Hemp Seeds Oil and Skin Disorders
Studies suggest that your immune system depends on the balance of omega-6 and omega-3 fatty acids. Hemp seeds are a great source of polyunsaturated and essential fatty acids. They have about a 3:1 ratio of omega-6 to omega-3, which is considered in the optimal range. The fatty acids that are in hemp seed oil may help balance the skin and prevent inflammation that can result in acne. The oil may also relieve dry skin, improve itchiness and reduce the need for skin medication.
- varicose eczema
- lichen planus, an inflammatory skin condition
- acne rosacea
Hemp seed oil could help reduce symptoms of PMS and menopause
Gamma-linolenic acid (GLA), found in hemp seeds, produces prostaglandin E1, which reduces the effects of prolactin (22Trusted Source, 23Trusted Source, 24Trusted Source). In a study in women with PMS, taking 1 gram of essential fatty acids — including 210 mg of GLA — per day resulted in a significant decrease in symptoms of breast pain and tenderness, depression, irritability and fluid retention that’s often associated with PMS (25Trusted Source). It’s also been suggested that because hemp seeds are high in GLA, that they may also help reduce symptoms of menopause, as well. We’re not exactly sure how, but the GLA in hemp seeds helps regulate the hormone imbalances and inflammation that come with menopause (26Trusted Source, 27Trusted Source, 28Trusted Source).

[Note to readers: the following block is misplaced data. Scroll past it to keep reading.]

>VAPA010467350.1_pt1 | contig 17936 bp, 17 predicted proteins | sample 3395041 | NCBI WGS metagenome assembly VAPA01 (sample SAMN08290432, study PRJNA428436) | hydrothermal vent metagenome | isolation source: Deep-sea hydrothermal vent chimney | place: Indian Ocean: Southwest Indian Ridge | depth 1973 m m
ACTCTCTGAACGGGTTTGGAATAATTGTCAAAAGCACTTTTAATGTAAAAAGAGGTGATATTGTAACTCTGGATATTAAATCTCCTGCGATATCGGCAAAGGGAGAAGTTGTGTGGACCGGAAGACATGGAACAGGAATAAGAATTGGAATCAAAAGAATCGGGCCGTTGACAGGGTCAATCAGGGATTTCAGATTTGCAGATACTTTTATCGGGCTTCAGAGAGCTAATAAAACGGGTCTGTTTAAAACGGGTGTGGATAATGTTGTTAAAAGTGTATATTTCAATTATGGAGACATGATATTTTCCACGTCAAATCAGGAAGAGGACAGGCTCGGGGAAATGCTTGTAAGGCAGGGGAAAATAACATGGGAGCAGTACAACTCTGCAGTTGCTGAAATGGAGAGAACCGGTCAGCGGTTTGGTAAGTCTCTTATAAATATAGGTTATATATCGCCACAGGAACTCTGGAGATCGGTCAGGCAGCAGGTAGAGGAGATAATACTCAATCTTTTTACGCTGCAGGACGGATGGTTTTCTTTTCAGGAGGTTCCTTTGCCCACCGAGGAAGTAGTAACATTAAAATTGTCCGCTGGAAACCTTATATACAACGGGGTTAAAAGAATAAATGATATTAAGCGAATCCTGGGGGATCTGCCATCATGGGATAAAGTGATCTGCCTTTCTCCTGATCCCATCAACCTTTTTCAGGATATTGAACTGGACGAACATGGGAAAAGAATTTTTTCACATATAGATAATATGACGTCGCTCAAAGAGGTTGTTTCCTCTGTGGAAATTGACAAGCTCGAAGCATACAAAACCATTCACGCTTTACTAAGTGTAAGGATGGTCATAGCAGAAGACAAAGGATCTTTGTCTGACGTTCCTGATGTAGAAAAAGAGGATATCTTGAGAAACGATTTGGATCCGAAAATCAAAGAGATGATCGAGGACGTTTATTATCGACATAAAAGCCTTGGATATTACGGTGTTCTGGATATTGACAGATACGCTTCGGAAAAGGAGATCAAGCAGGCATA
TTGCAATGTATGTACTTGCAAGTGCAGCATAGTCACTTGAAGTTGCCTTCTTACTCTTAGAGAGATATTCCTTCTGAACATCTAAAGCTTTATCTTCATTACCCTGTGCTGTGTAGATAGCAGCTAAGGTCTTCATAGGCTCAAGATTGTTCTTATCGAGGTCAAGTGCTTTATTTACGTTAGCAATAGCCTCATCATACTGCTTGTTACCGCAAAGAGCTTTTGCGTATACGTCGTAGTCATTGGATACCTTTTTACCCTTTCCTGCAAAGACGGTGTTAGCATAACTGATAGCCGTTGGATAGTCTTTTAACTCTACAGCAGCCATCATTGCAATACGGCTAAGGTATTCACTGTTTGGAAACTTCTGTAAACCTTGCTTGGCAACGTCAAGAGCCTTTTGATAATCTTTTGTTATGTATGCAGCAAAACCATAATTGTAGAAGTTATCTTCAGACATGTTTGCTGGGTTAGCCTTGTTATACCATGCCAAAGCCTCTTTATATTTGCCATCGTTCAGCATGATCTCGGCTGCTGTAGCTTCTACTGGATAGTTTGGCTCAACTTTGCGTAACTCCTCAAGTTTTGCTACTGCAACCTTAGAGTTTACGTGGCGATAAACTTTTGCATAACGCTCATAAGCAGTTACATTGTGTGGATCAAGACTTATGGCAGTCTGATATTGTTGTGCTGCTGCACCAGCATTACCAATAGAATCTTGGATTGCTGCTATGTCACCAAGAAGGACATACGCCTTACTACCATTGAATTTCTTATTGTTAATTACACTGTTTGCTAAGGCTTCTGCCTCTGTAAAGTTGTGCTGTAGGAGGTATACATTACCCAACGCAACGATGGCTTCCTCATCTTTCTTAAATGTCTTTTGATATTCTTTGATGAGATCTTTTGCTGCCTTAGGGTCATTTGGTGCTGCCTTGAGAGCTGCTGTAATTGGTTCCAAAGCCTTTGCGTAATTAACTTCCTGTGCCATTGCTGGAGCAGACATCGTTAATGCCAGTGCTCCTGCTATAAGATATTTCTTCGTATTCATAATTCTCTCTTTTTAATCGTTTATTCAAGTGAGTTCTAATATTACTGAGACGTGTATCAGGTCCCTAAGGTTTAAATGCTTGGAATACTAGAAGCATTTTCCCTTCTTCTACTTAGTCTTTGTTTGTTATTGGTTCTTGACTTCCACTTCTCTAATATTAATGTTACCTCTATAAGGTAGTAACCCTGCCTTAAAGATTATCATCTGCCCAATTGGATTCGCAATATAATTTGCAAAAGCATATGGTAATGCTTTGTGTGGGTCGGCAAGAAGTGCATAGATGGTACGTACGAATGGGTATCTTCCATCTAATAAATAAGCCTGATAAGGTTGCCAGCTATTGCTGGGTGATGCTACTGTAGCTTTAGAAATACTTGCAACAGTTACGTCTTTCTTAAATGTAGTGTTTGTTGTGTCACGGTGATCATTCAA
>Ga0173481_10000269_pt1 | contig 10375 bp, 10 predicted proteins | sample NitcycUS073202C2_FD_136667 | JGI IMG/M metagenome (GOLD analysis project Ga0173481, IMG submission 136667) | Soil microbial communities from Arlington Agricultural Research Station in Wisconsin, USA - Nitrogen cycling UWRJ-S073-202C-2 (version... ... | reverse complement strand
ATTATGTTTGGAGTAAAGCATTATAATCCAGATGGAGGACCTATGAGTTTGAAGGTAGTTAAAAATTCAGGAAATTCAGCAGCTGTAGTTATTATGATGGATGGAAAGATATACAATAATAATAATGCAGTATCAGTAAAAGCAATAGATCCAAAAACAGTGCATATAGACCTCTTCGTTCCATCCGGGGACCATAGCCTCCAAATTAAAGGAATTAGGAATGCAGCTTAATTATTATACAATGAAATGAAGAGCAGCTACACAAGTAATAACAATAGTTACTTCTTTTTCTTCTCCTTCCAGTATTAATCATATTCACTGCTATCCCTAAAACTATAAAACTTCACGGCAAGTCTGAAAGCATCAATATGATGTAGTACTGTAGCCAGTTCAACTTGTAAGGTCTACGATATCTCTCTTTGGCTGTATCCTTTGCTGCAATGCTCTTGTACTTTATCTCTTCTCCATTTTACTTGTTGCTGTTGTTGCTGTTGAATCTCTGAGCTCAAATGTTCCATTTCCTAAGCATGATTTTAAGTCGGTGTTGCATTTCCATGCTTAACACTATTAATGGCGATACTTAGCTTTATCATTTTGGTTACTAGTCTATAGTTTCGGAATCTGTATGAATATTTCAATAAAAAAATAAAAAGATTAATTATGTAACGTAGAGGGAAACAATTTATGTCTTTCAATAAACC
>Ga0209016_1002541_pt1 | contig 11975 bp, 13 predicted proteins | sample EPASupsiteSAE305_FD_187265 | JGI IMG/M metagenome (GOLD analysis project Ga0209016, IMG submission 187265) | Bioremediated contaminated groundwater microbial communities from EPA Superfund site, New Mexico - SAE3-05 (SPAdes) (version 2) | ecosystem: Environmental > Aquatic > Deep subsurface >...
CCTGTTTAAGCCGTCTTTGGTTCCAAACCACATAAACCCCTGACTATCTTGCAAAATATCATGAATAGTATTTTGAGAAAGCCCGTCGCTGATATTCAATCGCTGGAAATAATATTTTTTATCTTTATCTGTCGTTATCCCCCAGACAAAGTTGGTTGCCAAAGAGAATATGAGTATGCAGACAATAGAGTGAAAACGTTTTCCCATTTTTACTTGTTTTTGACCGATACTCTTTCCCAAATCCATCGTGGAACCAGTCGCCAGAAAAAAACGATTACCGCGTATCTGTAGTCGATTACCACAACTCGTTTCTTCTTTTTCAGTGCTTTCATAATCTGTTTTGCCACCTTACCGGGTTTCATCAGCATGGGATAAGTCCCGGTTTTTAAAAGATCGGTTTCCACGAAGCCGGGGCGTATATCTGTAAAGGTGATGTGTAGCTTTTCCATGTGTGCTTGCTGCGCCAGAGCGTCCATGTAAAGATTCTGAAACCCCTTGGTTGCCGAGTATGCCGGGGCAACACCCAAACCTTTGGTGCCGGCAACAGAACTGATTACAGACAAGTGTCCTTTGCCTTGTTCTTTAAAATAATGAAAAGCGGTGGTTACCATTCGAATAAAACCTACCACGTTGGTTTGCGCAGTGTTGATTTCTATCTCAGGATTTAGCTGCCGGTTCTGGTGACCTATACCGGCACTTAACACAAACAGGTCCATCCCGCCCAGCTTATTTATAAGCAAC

The fatty acid content of hemp seed oil may also be good for the brain, which needs a lot of healthy fats to work properly. The oil is also full of compounds like polyphenols which was found help protect the brain against inflammation in mice studies. Although the results look promising, scientists need more human studies confirm the benefits of hemp seed oil on the brain.
I hope this helped clear up some of the haze that surrounds the term hemp oil. Don’t forget to listen to the podcast. inmygrowshow.libsyn.com